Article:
AMA vote falls amid health-policy maelstrom

4 minute read

AMA delegates are about to choose a new president in the thick of a federal election campaign


AMA delegates are about to choose a new president in the thick of a federal election campaign where health policy is emerging as a key battleground  

Current vice-president Dr Stephen Parnis, a consultant emergency physician at Melbourne’s St Vincent’s Hospital, is running for the top post against AMA WA president Dr Michael Gannon, a Perth obstetrician. 

The winner of the election will have to walk off the stage on 29 May and immediately take responsibility for AMA leadership for health in the election campaign,” Dr Parnis told TMR.

“I’m across the agenda. I have a successful track record at a state and national level of advocacy, and I would prosecute the case for the AMA with clarity and absolute impartiality.”

Dr Parnis, a former head of AMA Victoria, said he believed the medical profession and the health system were at a crossroads, with no guarantee that Australians would continue to enjoy one of the world’s highest standards of healthcare.

“We have a Medicare freeze that looks like being seven years in duration, public hospitals struggling under enormous demand and chronic underfunding, and an ageing population,” Dr Parnis said.

Yet the response of government, regulators and insurers had been to seek greater control over doctors.

“As the AMA is the strongest voice for the medical profession in Australia, we need to have expert, articulate and measured commentary and policy innovation from the AMA. The AMA president must always be a force for clarity and the best available evidence. That’s always been my style.”

Dr Gannon, head of obstetrics and gynaecology at St John of God Hospital, Subiaco, said he wanted to see an end to stopgap solutions in health policy, beginning with the MBS rebate freeze.

Though welcome, the coalition’s $2.9 billion handout to the states to fund public hospitals was “still a Band-Aid; there’s no plan for funding going forward”, he said.

 He would also push for funding plans for mental-health beds, indigenous health and coordinated care for diabetics.

 Dr Gannon said governments did not take such initiatives seriously unless they had dollars attached but added the AMA’s relationship with government could be improved by a closer focus on core issues.

 “There is so much to talk about in terms of things that go right to the heart of the health system,” he said.

 Dr Gannon also suggested the profession needed to have a “grown-up conversation” about reducing medical-student numbers.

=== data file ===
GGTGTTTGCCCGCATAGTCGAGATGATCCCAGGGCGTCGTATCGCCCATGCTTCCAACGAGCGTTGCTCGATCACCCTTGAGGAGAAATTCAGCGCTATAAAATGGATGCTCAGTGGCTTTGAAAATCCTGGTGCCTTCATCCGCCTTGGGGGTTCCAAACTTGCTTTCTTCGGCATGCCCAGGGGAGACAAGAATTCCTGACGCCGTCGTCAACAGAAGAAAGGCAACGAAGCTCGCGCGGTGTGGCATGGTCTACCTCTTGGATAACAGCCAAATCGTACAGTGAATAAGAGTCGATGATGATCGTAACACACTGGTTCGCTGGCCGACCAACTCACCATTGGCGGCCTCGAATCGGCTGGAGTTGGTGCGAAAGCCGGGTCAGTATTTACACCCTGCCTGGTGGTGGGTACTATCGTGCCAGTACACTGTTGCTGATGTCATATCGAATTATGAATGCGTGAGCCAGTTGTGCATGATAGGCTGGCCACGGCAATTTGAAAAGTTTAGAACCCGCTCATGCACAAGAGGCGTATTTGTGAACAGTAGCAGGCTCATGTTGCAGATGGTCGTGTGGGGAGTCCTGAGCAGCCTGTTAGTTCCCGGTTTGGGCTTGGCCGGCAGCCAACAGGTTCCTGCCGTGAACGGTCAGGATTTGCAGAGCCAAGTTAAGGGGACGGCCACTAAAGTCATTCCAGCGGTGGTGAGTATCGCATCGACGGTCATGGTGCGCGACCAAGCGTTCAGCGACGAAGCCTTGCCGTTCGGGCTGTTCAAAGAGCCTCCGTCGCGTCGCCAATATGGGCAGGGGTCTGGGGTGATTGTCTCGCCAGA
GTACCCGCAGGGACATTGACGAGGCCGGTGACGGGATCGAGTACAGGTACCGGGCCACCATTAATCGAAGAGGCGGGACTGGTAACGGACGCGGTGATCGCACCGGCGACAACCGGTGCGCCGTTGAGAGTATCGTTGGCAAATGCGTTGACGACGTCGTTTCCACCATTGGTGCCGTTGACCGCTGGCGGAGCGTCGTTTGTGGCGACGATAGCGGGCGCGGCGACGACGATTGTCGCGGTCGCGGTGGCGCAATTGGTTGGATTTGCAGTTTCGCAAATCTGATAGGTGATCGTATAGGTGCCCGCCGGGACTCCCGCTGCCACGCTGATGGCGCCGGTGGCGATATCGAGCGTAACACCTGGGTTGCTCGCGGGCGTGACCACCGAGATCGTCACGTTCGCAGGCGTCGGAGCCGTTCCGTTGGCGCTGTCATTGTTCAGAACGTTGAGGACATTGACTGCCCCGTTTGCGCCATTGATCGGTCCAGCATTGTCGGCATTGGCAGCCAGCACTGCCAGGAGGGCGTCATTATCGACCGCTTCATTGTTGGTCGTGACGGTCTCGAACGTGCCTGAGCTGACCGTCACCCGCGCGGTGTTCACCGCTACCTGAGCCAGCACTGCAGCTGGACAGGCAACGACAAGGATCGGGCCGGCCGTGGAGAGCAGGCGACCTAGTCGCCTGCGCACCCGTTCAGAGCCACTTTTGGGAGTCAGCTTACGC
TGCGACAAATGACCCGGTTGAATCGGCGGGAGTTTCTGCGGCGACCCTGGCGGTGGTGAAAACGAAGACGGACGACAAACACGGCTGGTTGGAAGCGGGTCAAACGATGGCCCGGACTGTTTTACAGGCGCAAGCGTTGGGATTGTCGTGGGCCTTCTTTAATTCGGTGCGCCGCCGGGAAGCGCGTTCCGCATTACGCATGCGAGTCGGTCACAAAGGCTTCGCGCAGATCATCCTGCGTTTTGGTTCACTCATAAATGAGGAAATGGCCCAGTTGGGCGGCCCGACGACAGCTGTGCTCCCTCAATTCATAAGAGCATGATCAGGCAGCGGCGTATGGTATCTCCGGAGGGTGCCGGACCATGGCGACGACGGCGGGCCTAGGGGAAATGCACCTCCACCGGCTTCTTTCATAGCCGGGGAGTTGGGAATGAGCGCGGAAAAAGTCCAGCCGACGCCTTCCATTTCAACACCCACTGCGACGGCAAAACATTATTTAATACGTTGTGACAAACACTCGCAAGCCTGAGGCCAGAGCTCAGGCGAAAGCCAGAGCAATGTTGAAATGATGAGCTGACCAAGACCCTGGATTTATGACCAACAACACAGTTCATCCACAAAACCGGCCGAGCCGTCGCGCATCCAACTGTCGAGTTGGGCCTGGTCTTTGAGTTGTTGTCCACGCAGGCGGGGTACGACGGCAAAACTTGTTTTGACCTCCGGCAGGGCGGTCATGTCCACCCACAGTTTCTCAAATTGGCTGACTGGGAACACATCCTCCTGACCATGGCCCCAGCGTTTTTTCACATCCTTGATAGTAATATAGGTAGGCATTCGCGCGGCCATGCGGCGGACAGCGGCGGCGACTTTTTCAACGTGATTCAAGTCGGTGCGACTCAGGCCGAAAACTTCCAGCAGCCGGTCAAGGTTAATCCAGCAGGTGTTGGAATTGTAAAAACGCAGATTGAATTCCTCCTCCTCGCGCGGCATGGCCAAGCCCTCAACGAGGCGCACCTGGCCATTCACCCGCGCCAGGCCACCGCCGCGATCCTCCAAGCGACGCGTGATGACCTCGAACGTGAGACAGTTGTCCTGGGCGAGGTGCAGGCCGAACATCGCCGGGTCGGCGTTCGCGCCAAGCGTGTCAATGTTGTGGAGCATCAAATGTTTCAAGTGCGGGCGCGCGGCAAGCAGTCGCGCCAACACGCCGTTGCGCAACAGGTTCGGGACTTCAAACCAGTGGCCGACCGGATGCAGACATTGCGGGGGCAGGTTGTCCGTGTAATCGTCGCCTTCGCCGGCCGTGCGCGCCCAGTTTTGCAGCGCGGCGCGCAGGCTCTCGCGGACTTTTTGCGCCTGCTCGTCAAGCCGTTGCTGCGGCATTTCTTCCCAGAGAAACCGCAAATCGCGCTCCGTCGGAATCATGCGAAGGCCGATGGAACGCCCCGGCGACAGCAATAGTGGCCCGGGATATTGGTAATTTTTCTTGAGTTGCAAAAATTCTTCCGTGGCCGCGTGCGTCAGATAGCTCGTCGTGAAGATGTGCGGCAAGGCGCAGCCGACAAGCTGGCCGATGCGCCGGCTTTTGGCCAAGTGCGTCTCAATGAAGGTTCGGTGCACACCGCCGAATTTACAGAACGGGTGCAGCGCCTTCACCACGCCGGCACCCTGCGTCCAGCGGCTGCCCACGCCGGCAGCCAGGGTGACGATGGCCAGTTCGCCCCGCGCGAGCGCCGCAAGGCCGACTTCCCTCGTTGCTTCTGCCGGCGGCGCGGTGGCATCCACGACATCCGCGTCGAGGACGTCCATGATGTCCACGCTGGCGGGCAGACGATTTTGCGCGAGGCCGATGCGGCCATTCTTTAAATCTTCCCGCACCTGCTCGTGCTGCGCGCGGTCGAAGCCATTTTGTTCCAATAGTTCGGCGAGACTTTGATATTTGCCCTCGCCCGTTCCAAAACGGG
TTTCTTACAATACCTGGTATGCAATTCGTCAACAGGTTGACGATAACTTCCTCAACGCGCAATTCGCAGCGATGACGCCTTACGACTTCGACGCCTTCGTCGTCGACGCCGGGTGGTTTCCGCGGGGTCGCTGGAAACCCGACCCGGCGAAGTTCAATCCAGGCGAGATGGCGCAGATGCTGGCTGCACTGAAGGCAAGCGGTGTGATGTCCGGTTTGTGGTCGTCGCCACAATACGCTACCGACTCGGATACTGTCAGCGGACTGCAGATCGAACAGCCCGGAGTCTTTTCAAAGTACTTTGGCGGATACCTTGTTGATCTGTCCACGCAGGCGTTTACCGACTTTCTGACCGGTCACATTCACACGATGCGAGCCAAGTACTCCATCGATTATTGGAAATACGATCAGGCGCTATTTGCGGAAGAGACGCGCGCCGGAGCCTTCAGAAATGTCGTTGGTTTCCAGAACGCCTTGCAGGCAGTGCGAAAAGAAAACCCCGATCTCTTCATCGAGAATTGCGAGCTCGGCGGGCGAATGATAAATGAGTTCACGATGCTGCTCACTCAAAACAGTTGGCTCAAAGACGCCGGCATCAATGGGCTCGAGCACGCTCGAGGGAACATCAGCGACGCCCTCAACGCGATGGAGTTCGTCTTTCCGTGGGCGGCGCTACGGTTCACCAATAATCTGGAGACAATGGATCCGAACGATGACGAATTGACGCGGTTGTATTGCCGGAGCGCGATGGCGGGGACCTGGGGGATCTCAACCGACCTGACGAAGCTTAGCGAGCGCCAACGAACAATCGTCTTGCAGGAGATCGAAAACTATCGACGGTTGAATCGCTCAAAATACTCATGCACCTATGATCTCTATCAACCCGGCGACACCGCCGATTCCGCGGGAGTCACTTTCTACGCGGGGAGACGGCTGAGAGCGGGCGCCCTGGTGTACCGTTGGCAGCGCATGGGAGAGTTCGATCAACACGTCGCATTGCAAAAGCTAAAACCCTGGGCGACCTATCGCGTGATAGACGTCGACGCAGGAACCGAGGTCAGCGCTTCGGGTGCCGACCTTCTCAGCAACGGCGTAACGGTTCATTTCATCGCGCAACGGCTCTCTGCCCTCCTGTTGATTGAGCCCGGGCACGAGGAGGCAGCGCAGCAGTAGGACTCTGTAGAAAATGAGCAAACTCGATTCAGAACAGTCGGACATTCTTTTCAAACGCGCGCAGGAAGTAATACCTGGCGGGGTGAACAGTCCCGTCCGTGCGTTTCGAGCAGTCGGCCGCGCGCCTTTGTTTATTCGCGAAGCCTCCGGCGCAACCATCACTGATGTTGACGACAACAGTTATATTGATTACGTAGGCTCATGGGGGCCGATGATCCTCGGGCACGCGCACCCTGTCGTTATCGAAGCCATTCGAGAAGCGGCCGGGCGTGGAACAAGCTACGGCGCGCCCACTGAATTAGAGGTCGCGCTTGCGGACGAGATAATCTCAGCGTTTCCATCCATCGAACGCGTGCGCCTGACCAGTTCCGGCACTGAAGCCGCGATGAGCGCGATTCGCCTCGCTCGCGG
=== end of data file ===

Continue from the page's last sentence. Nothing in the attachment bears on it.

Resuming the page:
“We are heading for a disaster in terms of oversupply of doctors,” he said,  “… doctors who can’t get training positions to get into independent practice.”

The AMA will also elect a new vice-president on 29 May, at its national conference in Canberra.

Dr Brian Morton, the outgoing chair of the AMA Council of General Practice, is one of two GPs vying for the deputy’s role.

If elected, the Sydney GP and former AMA NSW president said he would draw on his long representative experience to boost awareness that primary care carried a lot of the load in making Australia’s health system one of the world’s best.

 “The AMA’s strength is that it represents the whole profession. No one can hijack the conversation, it’s a balanced approach, and I think that’s why governments listen,” Dr Morton said.

 On Medicare, he said the government had a duty to support access and equity, but GPs would need to protect their long-term viability by valuing their services appropriately. 

His opponent is Dr Tony Bartone, a Melbourne GP, the immediate past president of AMA Victoria and chair-elect of the Council of General Practice.

Dr Bartone said there were “burning issues” for the AMA to take to government.

 “It’s really important that we are at the table when critical decisions are made, not only about the medical profession … but public-hospital funding and the accessibility and affordability of health care, especially for underprivileged groups and people in the regions,” he said.

 “We need to make sure the voice of the membership is heard by government when it is making these decisions.”

The AMA president and AMA vice president each serve a term of two years.

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